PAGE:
VIDEO OPTICA


Videoplanet 2006 video projection on floating sphere. Single-channel video, 8:38 min, looped sphere, satellite with video projector, media player, speakers acrylic sphere, variable dimension 50 cm - 4 m (1.5 – 8 ft.) diameter

Videoplanet

2006
video projection on floating sphere. Single-channel video, 8:38 min, looped

sphere, satellite with video projector, media player, speakers

acrylic sphere, variable dimension 50 cm - 4 m (1.5 – 8 ft.) diameter

The floating weightless air-sculpture also enchants us with its lightness, its playfulness, its romantic poetry brought on by the spherical bubble shape, and the way it evokes childhood memories. Its proximity to popular culture, the funfair, to modern shapes of the spectacular makes the Video Optica, as balloon, a symbol for the ephemeral and the volatile. Oscillating between aesthetic effect and meaningful content the Video Optica is a “blow-up“ representing many metaphors: the metaphor of fast paced accelerated growth, the metaphor of nature “in the age of mechanical reproduction“ (following Walter Benjamin) and the “loss of aura“ that is connected to it, which was supposed to revitalize art in the 90s. The giant balloon is a blow-up, it is art as simulacrum, imitating that which can be manipulated – and it is a “mass ornament“ (Siegfried Kracauer).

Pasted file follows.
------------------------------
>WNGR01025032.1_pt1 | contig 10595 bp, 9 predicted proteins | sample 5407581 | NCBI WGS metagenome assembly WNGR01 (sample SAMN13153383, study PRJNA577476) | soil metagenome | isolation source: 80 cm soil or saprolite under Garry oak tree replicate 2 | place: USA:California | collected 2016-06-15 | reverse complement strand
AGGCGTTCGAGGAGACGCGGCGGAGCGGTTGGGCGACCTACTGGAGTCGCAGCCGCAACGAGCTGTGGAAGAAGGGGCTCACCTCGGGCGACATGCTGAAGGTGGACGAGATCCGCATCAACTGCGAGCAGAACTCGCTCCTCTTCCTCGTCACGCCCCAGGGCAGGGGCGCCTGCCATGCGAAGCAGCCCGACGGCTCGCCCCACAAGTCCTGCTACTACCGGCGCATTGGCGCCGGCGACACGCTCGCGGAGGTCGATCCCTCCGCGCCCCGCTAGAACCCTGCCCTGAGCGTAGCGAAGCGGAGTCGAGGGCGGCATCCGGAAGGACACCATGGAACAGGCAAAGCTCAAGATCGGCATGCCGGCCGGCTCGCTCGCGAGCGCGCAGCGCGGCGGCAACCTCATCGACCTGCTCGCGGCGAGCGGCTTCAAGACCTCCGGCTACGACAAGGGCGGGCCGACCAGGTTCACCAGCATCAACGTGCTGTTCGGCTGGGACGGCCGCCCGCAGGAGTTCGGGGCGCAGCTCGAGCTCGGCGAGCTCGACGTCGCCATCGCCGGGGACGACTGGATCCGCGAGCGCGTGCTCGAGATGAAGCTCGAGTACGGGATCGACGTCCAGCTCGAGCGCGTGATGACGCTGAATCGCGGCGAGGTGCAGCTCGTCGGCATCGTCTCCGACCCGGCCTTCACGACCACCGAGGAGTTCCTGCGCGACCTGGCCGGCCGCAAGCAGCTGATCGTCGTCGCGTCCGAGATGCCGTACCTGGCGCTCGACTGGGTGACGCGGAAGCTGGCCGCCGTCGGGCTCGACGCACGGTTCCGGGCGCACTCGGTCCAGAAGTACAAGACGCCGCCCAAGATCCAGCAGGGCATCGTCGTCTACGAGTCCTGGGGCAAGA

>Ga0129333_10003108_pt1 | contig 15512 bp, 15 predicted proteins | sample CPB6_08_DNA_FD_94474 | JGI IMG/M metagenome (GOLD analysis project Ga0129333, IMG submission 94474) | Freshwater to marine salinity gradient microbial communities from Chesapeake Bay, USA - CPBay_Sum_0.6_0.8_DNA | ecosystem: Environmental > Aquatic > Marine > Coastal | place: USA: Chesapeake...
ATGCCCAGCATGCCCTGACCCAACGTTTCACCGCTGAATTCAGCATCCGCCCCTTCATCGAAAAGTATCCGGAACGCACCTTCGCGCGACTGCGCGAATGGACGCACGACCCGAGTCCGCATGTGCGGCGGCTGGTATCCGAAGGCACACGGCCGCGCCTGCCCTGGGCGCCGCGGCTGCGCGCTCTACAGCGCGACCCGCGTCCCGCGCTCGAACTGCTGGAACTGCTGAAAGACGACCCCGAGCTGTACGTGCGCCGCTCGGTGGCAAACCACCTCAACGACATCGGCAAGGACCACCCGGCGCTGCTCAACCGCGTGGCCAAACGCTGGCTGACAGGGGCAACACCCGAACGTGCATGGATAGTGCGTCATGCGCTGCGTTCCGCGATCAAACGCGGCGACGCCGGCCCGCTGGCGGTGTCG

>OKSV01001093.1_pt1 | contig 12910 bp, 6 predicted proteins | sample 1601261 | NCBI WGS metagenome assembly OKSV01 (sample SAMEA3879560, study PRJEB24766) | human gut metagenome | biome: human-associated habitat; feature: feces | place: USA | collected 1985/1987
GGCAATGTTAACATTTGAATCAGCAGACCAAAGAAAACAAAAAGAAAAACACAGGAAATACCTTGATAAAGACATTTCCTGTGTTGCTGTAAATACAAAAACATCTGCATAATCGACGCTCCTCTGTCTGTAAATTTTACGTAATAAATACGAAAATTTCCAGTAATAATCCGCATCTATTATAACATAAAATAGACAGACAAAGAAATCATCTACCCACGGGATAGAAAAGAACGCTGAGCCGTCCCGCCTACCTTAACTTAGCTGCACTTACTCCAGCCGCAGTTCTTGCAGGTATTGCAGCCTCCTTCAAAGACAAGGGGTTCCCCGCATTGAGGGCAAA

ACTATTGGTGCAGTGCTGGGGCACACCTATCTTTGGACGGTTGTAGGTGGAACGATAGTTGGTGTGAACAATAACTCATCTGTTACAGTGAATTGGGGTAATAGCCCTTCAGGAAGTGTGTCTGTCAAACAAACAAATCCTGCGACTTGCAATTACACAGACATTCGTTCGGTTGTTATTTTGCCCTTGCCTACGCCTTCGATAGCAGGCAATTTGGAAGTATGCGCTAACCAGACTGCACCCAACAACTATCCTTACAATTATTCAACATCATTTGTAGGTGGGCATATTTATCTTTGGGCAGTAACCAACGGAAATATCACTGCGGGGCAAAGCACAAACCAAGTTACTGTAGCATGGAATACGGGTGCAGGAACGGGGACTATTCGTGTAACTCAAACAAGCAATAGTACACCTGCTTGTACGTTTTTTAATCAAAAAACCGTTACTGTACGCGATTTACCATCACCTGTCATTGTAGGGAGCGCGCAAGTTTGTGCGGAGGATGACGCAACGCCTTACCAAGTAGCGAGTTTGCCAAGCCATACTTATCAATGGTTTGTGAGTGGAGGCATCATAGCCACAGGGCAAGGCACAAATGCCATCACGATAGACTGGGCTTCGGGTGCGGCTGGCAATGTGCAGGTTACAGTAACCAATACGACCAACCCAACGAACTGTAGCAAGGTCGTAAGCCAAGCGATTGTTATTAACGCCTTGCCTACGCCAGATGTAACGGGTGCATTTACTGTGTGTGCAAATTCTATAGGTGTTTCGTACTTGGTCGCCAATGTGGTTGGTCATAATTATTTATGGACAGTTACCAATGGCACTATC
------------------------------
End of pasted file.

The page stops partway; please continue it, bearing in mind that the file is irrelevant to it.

Kiki Seiler-Michalitsi, curator Kunstraum Riehen, Basel, 2006.
Video stills: Videoplanet, 2006

Video stills: Videoplanet, 2006

Videoplanet, 2006 Solo Exhibition, Galapagos Art Space New York Audio Design: Asako Fujimoto Sphere, Satellite with video projector, media player, speakers, video projection on to floating sphere, single-channel video, 8:38 min, looped, acrylic sphere, variable dimension 50 cm - 4 m (1.5 – 8 ft.) diameter

Videoplanet, 2006
Solo Exhibition, Galapagos Art Space New York
Audio Design: Asako Fujimoto
Sphere, Satellite with video projector, media player, speakers, video projection on to floating sphere, single-channel video, 8:38 min, looped, acrylic sphere, variable dimension 50 cm - 4 m (1.5 – 8 ft.) diameter